Ang Lee admits to editing mainland Chinese version of Lust, Caution

December 10th, 2007 - 2:50 pm ICT by admin  

London, Dec 10 (ANI): Director Ang Lee has admitted to having edited a part in the Chinese version of his spy thriller Lust, Caution due to political reasons.

A line in the movie was edited upon the request of the censors, to make the main female character appear less of a traitor to the Chinese.

He had also cut sexually explicit scenes and violence from the Chinese-language movie, and had also changed the dialogue for political reasons. Mainland China does not have a ratings system and all movies that pass censorship are appropriate for all ages.

Lust, Caution is based on an undercover Chinese student activist who seduces the Japanese-allied spy chief in Second World War-era Shanghai to pave way for his assassination.

The Oscar-winning director said he edited the climax of the film, when the activist gives away the assassination plot moments before it’s launched.

The activist says, “let’s go”, instead of “go quickly”, an edit that makes her intentions less ambiguous.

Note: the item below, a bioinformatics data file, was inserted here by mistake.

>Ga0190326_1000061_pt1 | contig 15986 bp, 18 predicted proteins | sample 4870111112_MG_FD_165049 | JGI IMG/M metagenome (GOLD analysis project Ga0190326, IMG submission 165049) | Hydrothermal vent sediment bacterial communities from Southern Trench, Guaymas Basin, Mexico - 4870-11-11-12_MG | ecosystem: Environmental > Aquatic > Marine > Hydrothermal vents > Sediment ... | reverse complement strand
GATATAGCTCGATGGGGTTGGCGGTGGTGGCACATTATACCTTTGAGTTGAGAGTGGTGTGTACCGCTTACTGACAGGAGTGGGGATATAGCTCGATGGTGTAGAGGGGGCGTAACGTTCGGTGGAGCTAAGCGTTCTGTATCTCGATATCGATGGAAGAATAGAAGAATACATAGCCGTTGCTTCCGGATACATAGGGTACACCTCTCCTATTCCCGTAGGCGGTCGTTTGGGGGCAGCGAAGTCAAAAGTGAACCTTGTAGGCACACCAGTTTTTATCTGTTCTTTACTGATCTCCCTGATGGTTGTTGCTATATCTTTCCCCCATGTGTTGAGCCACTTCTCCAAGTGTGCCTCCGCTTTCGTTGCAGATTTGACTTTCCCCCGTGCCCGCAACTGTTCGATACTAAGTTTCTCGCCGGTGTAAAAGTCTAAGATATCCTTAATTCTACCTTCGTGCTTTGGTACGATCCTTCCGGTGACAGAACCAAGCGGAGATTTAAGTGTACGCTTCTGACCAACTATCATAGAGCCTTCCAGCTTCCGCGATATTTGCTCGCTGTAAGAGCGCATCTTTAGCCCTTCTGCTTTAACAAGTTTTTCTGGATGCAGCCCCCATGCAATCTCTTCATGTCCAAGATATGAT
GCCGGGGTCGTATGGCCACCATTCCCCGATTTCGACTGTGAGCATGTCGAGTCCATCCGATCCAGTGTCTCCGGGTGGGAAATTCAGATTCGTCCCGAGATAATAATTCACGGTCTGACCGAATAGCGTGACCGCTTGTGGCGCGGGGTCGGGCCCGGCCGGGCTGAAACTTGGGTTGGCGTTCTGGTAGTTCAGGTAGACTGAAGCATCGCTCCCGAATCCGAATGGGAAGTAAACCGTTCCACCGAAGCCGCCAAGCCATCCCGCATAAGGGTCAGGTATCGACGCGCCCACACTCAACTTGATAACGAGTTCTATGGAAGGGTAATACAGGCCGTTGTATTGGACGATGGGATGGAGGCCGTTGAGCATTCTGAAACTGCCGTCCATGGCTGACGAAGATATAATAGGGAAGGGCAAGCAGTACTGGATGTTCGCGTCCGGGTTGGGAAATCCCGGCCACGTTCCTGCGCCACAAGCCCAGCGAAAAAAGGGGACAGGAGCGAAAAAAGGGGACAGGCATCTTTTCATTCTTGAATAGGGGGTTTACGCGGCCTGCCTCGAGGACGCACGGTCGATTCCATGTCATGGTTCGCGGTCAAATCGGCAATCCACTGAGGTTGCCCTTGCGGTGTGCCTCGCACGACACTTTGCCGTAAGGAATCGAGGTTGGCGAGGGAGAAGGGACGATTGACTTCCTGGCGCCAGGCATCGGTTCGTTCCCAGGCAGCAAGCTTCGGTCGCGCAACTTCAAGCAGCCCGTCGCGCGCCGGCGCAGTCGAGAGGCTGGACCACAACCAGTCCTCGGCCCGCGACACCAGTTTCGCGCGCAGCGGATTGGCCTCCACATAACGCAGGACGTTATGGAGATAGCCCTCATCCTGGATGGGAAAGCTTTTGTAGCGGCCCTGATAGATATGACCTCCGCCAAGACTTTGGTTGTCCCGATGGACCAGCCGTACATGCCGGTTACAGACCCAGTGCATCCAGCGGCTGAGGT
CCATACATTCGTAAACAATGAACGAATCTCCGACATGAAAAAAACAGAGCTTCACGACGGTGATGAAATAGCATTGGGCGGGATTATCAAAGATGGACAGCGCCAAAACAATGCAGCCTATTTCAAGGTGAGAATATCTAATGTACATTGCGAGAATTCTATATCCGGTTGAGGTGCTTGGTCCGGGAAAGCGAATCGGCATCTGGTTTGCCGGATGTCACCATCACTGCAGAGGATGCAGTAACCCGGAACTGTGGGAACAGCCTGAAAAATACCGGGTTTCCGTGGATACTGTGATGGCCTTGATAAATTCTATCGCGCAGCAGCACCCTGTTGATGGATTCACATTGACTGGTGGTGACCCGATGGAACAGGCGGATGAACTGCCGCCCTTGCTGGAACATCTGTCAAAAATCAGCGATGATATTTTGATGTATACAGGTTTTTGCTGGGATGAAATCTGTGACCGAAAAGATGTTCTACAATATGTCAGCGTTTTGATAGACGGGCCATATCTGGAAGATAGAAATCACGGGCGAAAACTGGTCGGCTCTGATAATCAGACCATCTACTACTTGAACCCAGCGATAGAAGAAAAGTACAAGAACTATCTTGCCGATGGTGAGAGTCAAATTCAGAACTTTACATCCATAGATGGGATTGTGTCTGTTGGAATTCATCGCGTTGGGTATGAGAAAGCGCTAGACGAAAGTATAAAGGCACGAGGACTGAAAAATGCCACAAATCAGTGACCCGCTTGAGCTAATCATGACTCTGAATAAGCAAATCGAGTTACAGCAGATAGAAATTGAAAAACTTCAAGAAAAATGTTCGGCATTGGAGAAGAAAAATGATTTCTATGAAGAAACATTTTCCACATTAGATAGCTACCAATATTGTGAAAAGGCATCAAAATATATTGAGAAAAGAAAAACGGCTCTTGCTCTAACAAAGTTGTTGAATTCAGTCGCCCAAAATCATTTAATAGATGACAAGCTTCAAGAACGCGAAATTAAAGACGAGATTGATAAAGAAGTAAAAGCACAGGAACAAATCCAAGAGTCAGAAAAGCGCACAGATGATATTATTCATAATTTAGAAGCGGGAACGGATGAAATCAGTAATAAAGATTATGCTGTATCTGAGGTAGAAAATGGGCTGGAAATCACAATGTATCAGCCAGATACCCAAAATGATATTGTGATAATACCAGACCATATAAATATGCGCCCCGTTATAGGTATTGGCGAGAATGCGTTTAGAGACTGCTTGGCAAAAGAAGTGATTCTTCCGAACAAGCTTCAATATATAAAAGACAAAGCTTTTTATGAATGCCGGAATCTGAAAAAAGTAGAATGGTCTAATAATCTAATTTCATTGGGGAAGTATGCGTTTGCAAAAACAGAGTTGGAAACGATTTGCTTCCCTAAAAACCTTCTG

Lee was of the opinion that the Chinese censors were worried about the backlash from the plot line of a supposedly patriotic activist aiding a Japanese collaborator.

Lee, who acknowledged that he made an artistic compromise, said that he felt his message was still conveyed.

He said the movie’s subject matter itself - the portrayal of a Japanese collaborationist - marked a breakthrough from Chinese taboos.

“I didn’t want to become a martyr,” the Daily Snack quoted him as saying.

He also added that he was glad to see discussion of his cuts on the Internet and that he thought “people appreciated my hard work and my intentions”. (ANI)

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